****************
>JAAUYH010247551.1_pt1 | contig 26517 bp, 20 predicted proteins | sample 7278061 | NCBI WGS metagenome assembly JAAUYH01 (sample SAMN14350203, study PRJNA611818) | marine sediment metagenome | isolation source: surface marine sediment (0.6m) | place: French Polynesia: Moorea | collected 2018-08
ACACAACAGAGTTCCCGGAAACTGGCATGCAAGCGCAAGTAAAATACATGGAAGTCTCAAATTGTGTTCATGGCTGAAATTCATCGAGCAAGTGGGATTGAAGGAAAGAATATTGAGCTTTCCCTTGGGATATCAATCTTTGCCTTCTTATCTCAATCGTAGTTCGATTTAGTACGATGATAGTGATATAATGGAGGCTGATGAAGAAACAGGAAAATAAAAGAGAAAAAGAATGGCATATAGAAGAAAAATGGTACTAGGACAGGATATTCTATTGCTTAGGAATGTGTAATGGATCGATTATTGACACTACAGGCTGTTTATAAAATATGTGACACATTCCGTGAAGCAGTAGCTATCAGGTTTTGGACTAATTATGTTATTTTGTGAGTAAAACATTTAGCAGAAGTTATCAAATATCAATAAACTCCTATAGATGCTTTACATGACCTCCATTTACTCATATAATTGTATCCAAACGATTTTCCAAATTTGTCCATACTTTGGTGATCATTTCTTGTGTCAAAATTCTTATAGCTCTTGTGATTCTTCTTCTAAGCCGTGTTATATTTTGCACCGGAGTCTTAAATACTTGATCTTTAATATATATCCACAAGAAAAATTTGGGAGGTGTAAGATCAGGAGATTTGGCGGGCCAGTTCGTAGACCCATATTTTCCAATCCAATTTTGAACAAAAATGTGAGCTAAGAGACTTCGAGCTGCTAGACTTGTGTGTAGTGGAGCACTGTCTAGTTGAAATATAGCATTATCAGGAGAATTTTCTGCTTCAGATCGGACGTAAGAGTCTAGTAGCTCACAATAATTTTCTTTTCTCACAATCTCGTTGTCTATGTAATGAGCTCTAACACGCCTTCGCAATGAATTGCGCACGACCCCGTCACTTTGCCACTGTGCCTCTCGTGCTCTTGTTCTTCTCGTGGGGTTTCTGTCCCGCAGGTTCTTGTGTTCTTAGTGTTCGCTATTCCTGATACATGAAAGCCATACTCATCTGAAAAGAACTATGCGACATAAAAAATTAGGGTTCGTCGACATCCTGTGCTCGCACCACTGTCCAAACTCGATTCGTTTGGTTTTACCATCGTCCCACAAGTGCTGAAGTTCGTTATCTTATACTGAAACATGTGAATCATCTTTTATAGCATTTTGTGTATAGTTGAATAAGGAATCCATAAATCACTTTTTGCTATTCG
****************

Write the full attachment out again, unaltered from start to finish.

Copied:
>JAAUYH010247551.1_pt1 | contig 26517 bp, 20 predicted proteins | sample 7278061 | NCBI WGS metagenome assembly JAAUYH01 (sample SAMN14350203, study PRJNA611818) | marine sediment metagenome | isolation source: surface marine sediment (0.6m) | place: French Polynesia: Moorea | collected 2018-08
ACACAACAGAGTTCCCGGAAACTGGCATGCAAGCGCAAGTAAAATACATGGAAGTCTCAAATTGTGTTCATGGCTGAAATTCATCGAGCAAGTGGGATTGAAGGAAAGAATATTGAGCTTTCCCTTGGGATATCAATCTTTGCCTTCTTATCTCAATCGTAGTTCGATTTAGTACGATGATAGTGATATAATGGAGGCTGATGAAGAAACAGGAAAATAAAAGAGAAAAAGAATGGCATATAGAAGAAAAATGGTACTAGGACAGGATATTCTATTGCTTAGGAATGTGTAATGGATCGATTATTGACACTACAGGCTGTTTATAAAATATGTGACACATTCCGTGAAGCAGTAGCTATCAGGTTTTGGACTAATTATGTTATTTTGTGAGTAAAACATTTAGCAGAAGTTATCAAATATCAATAAACTCCTATAGATGCTTTACATGACCTCCATTTACTCATATAATTGTATCCAAACGATTTTCCAAATTTGTCCATACTTTGGTGATCATTTCTTGTGTCAAAATTCTTATAGCTCTTGTGATTCTTCTTCTAAGCCGTGTTATATTTTGCACCGGAGTCTTAAATACTTGATCTTTAATATATATCCACAAGAAAAATTTGGGAGGTGTAAGATCAGGAGATTTGGCGGGCCAGTTCGTAGACCCATATTTTCCAATCCAATTTTGAACAAAAATGTGAGCTAAGAGACTTCGAGCTGCTAGACTTGTGTGTAGTGGAGCACTGTCTAGTTGAAATATAGCATTATCAGGAGAATTTTCTGCTTCAGATCGGACGTAAGAGTCTAGTAGCTCACAATAATTTTCTTTTCTCACAATCTCGTTGTCTATGTAATGAGCTCTAACACGCCTTCGCAATGAATTGCGCACGACCCCGTCACTTTGCCACTGTGCCTCTCGTGCTCTTGTTCTTCTCGTGGGGTTTCTGTCCCGCAGGTTCTTGTGTTCTTAGTGTTCGCTATTCCTGATACATGAAAGCCATACTCATCTGAAAAGAACTATGCGACATAAAAAATTAGGGTTCGTCGACATCCTGTGCTCGCACCACTGTCCAAACTCGATTCGTTTGGTTTTACCATCGTCCCACAAGTGCTGAAGTTCGTTATCTTATACTGAAACATGTGAATCATCTTTTATAGCATTTTGTGTATAGTTGAATAAGGAATCCATAAATCACTTTTTGCTATTCG